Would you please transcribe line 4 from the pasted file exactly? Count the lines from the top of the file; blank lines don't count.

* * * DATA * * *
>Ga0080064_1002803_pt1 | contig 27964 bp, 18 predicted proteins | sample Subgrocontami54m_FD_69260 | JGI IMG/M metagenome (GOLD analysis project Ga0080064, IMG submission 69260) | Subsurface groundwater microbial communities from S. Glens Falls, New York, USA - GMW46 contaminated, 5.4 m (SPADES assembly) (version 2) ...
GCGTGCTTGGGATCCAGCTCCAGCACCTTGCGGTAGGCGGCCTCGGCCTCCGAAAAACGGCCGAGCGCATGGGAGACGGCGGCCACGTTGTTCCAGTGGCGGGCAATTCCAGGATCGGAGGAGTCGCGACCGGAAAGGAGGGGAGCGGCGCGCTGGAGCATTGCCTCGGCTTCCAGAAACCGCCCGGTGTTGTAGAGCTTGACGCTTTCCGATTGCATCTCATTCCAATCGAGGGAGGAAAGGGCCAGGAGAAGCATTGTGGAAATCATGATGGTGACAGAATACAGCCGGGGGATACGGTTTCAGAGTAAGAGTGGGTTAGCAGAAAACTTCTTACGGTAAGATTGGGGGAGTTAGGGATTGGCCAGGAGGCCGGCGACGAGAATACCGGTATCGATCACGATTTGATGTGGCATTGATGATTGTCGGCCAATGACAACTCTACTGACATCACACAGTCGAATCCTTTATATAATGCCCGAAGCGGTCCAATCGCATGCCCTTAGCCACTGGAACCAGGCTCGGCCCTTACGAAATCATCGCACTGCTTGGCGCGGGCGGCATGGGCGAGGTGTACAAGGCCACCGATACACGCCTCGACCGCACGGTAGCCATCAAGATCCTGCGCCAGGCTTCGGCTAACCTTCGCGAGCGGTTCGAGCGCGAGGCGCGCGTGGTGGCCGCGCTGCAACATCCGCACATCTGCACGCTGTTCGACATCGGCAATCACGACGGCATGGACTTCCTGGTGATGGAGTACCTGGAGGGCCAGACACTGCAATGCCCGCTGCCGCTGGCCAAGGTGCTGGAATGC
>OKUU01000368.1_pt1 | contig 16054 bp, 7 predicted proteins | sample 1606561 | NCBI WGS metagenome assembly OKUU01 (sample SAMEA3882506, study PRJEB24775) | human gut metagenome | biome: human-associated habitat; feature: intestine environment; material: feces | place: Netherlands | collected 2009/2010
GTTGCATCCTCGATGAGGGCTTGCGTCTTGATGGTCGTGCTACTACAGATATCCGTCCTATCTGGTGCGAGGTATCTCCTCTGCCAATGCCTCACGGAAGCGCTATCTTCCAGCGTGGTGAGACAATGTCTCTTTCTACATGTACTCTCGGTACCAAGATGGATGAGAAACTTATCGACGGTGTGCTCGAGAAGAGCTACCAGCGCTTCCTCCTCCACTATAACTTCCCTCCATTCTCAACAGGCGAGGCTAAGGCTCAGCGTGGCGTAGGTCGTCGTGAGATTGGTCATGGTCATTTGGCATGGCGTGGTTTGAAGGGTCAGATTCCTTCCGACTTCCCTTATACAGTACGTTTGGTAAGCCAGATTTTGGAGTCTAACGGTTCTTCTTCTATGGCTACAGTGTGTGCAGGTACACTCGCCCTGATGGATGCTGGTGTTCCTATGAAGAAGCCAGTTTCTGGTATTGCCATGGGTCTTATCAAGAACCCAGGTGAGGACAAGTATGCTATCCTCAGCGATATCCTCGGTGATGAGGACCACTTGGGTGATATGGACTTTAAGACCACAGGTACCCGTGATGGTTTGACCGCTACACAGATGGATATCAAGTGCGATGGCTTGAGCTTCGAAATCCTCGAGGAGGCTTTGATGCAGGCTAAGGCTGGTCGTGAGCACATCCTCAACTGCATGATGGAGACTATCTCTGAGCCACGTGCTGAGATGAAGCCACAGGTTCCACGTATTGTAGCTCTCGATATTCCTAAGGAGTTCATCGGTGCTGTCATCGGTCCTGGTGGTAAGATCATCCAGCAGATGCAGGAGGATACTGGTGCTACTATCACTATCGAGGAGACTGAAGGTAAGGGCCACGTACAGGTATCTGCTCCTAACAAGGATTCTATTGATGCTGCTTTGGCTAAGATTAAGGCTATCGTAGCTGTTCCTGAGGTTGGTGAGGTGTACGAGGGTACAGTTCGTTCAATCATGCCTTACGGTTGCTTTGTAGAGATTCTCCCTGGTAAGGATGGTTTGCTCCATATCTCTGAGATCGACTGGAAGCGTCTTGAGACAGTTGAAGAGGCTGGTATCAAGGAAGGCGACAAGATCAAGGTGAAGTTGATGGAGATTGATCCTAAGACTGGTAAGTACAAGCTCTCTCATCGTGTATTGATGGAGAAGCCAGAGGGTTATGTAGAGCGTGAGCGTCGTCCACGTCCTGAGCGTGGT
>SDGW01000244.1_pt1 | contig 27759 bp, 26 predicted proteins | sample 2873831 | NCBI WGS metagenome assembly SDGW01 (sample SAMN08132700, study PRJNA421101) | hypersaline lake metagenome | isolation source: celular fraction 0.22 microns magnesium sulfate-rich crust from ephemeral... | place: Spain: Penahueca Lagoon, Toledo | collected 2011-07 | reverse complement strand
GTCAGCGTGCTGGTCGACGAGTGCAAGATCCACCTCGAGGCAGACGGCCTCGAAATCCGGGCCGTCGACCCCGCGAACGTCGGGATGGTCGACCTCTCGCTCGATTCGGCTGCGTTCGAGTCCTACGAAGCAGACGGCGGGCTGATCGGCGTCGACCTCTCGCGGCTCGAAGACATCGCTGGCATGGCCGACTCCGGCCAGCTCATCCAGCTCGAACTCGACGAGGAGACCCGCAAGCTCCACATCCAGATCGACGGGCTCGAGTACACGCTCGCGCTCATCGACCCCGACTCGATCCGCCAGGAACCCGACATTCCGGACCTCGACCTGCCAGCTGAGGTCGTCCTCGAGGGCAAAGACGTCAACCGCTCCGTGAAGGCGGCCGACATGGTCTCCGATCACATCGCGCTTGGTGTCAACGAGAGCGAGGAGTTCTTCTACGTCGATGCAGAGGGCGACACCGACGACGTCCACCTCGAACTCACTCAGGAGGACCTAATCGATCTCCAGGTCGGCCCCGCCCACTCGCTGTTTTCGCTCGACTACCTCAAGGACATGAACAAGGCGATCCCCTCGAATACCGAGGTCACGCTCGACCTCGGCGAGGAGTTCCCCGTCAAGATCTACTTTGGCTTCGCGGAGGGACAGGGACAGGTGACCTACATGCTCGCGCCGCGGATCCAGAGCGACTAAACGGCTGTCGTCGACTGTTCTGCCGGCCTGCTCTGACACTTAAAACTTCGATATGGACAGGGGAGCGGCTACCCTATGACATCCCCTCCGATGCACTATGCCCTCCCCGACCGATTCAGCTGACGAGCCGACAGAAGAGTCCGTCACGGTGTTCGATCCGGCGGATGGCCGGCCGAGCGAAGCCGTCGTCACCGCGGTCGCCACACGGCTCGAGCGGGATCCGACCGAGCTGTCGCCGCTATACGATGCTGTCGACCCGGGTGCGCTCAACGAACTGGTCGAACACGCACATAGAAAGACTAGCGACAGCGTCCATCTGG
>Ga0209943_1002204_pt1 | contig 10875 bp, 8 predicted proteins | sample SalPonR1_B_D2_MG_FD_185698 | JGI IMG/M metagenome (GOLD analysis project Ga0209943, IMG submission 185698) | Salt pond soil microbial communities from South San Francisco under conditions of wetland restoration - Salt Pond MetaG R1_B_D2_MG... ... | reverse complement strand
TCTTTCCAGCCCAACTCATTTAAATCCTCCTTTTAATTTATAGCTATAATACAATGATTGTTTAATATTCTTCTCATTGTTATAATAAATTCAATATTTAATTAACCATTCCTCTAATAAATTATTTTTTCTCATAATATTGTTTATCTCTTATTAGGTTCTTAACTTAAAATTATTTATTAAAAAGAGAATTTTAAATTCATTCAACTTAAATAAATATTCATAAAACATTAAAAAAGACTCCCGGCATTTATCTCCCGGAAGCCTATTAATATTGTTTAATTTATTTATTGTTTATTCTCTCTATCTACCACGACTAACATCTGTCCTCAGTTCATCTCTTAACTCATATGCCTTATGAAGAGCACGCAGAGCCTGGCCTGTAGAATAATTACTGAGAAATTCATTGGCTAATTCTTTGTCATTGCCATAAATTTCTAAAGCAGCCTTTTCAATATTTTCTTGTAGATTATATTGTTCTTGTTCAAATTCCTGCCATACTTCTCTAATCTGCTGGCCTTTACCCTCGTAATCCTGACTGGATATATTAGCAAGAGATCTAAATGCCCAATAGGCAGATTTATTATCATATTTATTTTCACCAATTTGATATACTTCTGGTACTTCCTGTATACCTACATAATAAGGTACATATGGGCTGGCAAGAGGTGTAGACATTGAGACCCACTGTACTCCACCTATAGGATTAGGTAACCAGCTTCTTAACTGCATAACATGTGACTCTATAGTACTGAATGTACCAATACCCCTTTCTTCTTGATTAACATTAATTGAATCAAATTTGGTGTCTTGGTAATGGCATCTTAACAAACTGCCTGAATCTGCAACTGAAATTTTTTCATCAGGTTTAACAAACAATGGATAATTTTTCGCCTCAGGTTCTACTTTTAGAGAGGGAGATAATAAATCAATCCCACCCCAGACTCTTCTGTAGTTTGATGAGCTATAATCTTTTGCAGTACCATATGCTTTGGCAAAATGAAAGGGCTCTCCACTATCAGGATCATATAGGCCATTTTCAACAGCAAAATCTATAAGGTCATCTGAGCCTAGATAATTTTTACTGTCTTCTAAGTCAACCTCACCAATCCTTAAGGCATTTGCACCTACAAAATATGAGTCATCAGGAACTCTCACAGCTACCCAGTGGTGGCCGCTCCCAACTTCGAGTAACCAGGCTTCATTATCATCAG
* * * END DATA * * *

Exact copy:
GTTGCATCCTCGATGAGGGCTTGCGTCTTGATGGTCGTGCTACTACAGATATCCGTCCTATCTGGTGCGAGGTATCTCCTCTGCCAATGCCTCACGGAAGCGCTATCTTCCAGCGTGGTGAGACAATGTCTCTTTCTACATGTACTCTCGGTACCAAGATGGATGAGAAACTTATCGACGGTGTGCTCGAGAAGAGCTACCAGCGCTTCCTCCTCCACTATAACTTCCCTCCATTCTCAACAGGCGAGGCTAAGGCTCAGCGTGGCGTAGGTCGTCGTGAGATTGGTCATGGTCATTTGGCATGGCGTGGTTTGAAGGGTCAGATTCCTTCCGACTTCCCTTATACAGTACGTTTGGTAAGCCAGATTTTGGAGTCTAACGGTTCTTCTTCTATGGCTACAGTGTGTGCAGGTACACTCGCCCTGATGGATGCTGGTGTTCCTATGAAGAAGCCAGTTTCTGGTATTGCCATGGGTCTTATCAAGAACCCAGGTGAGGACAAGTATGCTATCCTCAGCGATATCCTCGGTGATGAGGACCACTTGGGTGATATGGACTTTAAGACCACAGGTACCCGTGATGGTTTGACCGCTACACAGATGGATATCAAGTGCGATGGCTTGAGCTTCGAAATCCTCGAGGAGGCTTTGATGCAGGCTAAGGCTGGTCGTGAGCACATCCTCAACTGCATGATGGAGACTATCTCTGAGCCACGTGCTGAGATGAAGCCACAGGTTCCACGTATTGTAGCTCTCGATATTCCTAAGGAGTTCATCGGTGCTGTCATCGGTCCTGGTGGTAAGATCATCCAGCAGATGCAGGAGGATACTGGTGCTACTATCACTATCGAGGAGACTGAAGGTAAGGGCCACGTACAGGTATCTGCTCCTAACAAGGATTCTATTGATGCTGCTTTGGCTAAGATTAAGGCTATCGTAGCTGTTCCTGAGGTTGGTGAGGTGTACGAGGGTACAGTTCGTTCAATCATGCCTTACGGTTGCTTTGTAGAGATTCTCCCTGGTAAGGATGGTTTGCTCCATATCTCTGAGATCGACTGGAAGCGTCTTGAGACAGTTGAAGAGGCTGGTATCAAGGAAGGCGACAAGATCAAGGTGAAGTTGATGGAGATTGATCCTAAGACTGGTAAGTACAAGCTCTCTCATCGTGTATTGATGGAGAAGCCAGAGGGTTATGTAGAGCGTGAGCGTCGTCCACGTCCTGAGCGTGGT